Burning pressure; painful micturition by drops. Retention, with pain in bladder. Catarrh of bladder; dysuria. Swelling of orifice. Constant desire to urinate. Urine smells of violets. Greenish, turbid color; peculiar pungent odor. Induration of prostate, in old men, with no increase in size or slight augmentation with extreme hardness; burning and sensation of dryness in region of prostate gland and in urethra, with great pain while urinating, urine is emitted by drops.
Continued urging, in drops, dark, hot, burning, with sharp cutting or throbbing pain at neck of bladder. Urethritis, phimosis, strangury. Full feeling after urination. Constriction and burning, as if urethra was too small. Enlarged prostate. Senile hypertrophy of prostate, dribbling discharge of urine and continued fullness after micturition or fruitless effort to urinate; throbbing pain in region of neck of bladder during the straining efforts to pass water; increased desire to urinate after a few drops have passed, causing the old man to walk about in distress, though motion increases desire to urinate.
Pain along entire urethra. Frequent micturation at night. Smarting at neck of bladder and penis. Retention of urine. Enlarged prostate.
Frequent and copious, dark yellow-green, thick, acrid with cuticle on surface. Swelling and induration of prostate gland and of testicles; incontinence of urine; stricture of urethra in the aged. Diseases of Prostate.
Loaded with bile. Brisk-dust sediment. Excessive secretion. Diabetes. Enlarged prostata, pus and mucus in urine; sycosis.
Severe tenesmus; painful scalding. Urine contains mucus and pus. Prostate enlarged. Pain behind pubis, at end of urination. Enlarged prostata; catarrh of bladder, painful urination, irritation of bladder and urethra.
Constant desire to pass water at night. Enuresis; paresis of sphincter vesicae. Difficult urination. Cystitis with prostatic hypertrophy. Prostatic troubles; enlargement; discharge of prostatic fluid. This medicine has been recommended for various prostatic troubles, but its homoeopathic use seems confined to acute cases of enlarged and inflamed prostate. Sabal is not altogether useless in senile hypertrophy.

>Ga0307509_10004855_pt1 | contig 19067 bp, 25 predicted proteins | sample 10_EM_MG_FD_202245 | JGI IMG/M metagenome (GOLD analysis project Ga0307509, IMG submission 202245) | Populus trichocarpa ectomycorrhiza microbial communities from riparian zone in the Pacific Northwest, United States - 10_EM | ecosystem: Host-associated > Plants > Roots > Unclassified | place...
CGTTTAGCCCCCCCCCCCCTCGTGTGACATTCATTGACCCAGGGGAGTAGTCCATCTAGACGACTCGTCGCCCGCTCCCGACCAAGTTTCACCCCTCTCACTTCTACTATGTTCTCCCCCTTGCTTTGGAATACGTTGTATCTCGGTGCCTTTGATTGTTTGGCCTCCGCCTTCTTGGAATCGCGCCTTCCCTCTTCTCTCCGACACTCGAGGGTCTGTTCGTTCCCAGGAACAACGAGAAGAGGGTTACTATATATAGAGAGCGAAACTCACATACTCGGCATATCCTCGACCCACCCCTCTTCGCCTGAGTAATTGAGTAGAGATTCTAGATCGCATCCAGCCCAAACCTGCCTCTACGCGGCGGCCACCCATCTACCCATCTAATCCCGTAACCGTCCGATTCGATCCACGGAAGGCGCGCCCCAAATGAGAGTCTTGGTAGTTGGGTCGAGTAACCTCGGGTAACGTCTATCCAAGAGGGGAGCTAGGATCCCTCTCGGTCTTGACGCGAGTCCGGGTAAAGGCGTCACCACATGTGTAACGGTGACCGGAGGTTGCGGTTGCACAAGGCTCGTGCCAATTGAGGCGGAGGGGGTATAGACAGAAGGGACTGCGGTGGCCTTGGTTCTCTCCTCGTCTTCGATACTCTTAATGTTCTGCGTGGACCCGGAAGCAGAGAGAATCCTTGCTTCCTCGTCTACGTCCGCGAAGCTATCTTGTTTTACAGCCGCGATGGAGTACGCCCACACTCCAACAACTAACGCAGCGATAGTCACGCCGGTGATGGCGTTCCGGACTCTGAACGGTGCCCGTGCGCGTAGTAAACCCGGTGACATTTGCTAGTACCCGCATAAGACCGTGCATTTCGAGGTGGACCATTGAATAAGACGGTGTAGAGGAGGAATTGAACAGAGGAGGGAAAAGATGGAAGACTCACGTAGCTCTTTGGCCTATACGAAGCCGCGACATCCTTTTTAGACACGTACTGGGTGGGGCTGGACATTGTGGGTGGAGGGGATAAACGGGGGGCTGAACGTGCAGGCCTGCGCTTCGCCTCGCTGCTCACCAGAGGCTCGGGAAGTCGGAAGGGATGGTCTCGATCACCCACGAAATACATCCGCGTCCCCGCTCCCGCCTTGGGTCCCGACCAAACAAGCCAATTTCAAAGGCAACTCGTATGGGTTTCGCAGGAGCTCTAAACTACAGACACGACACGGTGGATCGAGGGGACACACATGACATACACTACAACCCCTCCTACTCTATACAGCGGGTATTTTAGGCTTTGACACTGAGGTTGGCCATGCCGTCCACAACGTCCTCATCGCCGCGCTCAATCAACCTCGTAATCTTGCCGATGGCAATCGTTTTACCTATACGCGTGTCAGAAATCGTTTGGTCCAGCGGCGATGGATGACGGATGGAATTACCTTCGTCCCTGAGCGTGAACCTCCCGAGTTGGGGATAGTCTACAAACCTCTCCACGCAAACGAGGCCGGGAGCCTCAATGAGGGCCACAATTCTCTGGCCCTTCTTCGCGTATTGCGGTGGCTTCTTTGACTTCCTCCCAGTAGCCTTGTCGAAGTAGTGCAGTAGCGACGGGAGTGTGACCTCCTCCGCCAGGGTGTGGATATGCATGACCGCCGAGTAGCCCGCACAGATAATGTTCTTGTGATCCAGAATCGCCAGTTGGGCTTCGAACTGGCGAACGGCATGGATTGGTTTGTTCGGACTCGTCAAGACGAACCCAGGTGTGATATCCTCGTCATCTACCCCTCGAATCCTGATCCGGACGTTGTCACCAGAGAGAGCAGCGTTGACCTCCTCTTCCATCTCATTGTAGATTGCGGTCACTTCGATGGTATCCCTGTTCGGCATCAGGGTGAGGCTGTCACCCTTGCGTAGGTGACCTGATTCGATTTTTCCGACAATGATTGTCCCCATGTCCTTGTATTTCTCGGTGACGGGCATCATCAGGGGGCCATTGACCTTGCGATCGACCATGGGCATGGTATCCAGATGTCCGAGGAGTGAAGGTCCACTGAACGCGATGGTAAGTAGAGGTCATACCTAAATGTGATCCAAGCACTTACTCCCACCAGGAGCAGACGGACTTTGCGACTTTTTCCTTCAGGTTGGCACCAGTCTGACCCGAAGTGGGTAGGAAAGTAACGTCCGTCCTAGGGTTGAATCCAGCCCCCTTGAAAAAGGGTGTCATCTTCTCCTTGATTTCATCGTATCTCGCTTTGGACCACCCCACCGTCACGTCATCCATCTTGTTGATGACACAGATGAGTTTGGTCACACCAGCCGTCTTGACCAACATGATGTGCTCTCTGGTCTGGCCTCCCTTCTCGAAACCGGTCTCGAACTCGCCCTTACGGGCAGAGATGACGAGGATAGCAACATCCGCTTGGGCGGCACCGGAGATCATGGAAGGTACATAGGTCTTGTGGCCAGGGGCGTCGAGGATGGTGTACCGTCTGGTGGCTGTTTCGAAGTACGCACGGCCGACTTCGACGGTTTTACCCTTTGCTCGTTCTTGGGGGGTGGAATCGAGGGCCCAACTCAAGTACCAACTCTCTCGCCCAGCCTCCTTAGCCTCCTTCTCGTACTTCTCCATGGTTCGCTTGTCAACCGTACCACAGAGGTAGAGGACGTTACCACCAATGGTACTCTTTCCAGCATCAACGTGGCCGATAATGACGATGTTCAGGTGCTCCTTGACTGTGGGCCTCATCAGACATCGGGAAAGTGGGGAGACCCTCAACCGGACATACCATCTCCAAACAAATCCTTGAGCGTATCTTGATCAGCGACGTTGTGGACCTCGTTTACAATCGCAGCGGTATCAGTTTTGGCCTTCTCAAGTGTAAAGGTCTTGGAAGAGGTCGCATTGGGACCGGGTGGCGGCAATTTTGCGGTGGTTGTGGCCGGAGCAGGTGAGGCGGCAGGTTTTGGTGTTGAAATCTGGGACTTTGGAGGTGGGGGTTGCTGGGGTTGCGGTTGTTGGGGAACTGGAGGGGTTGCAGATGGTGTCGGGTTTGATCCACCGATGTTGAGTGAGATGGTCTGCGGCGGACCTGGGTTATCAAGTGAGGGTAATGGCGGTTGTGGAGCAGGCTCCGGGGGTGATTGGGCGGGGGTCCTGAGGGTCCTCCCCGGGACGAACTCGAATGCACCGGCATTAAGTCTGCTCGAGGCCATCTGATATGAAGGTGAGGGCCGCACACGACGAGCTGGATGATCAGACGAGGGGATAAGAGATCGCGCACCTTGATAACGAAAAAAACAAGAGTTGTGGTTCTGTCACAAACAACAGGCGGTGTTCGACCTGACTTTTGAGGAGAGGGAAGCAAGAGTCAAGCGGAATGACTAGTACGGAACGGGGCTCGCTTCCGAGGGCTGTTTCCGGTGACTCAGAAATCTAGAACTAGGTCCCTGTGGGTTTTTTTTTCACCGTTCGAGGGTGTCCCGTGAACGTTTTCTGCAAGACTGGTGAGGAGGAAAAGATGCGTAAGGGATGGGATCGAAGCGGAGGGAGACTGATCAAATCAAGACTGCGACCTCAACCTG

Urethra swollen inflamed. Urinary stream split and small. Sensation of trickling after urinating. Severe cutting after. Frequent micturition accompanying pains. Desire sudden and urgent, but cannot be controlled. Paralysis sphincter vesicae. Prostatic enlargement. Dysuria, retained urine. Frequent desire to urinate in the evening, amel. by lying down. Frequent pressing to urinate with small discharge, patient strains much. Discharge of prostatic juice in the morning on awaking.
Frequent, difficult, and painful urination. Strangury, pyelitis; enlarged prostate. Incontinence; constant desire. Urine is dense and causes irritation of the mucous surfaces. Retention of urine in very old people from enlarged prostata, when there is a great deal of trouble in urinating.7,8,9
DISCUSSION & CONCLUSION:
Men with benign prostatic hyperplasia (BPH) often find the condition stressful. Symptoms like urinary urgency may disturb even the most relaxed fellow, and nighttime urination that interrupts sleep can only add to mental distress.
Keeping this in mind, proper diagnosis, investigations and management becomes matter of prime importance for well being of the patient, which is summarised in this article. Homoeopathy is a specialized system of medicine which treats the patient and not the disease. Homoeopathy believes in holistic individualized approach, and corrects disturbances in the vital force. However, use of therapeutically indicated medicines have been proved beneficial time to time.